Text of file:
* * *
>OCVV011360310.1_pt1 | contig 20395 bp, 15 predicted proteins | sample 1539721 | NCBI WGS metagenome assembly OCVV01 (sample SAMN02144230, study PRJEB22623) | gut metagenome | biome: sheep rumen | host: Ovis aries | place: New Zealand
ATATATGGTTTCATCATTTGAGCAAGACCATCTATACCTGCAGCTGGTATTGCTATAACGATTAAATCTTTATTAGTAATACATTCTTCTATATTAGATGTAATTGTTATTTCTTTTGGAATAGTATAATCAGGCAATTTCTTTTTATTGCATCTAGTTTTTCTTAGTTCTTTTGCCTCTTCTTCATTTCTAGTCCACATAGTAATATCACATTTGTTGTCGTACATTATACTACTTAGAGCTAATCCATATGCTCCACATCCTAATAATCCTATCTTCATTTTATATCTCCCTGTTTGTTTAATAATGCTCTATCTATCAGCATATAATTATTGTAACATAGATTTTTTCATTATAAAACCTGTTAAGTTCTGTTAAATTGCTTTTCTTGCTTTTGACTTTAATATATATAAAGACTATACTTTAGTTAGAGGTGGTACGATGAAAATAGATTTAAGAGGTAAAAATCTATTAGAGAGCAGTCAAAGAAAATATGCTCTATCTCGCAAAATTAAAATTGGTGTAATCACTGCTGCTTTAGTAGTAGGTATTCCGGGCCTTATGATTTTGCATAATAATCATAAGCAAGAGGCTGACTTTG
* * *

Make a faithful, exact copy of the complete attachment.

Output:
>OCVV011360310.1_pt1 | contig 20395 bp, 15 predicted proteins | sample 1539721 | NCBI WGS metagenome assembly OCVV01 (sample SAMN02144230, study PRJEB22623) | gut metagenome | biome: sheep rumen | host: Ovis aries | place: New Zealand
ATATATGGTTTCATCATTTGAGCAAGACCATCTATACCTGCAGCTGGTATTGCTATAACGATTAAATCTTTATTAGTAATACATTCTTCTATATTAGATGTAATTGTTATTTCTTTTGGAATAGTATAATCAGGCAATTTCTTTTTATTGCATCTAGTTTTTCTTAGTTCTTTTGCCTCTTCTTCATTTCTAGTCCACATAGTAATATCACATTTGTTGTCGTACATTATACTACTTAGAGCTAATCCATATGCTCCACATCCTAATAATCCTATCTTCATTTTATATCTCCCTGTTTGTTTAATAATGCTCTATCTATCAGCATATAATTATTGTAACATAGATTTTTTCATTATAAAACCTGTTAAGTTCTGTTAAATTGCTTTTCTTGCTTTTGACTTTAATATATATAAAGACTATACTTTAGTTAGAGGTGGTACGATGAAAATAGATTTAAGAGGTAAAAATCTATTAGAGAGCAGTCAAAGAAAATATGCTCTATCTCGCAAAATTAAAATTGGTGTAATCACTGCTGCTTTAGTAGTAGGTATTCCGGGCCTTATGATTTTGCATAATAATCATAAGCAAGAGGCTGACTTTG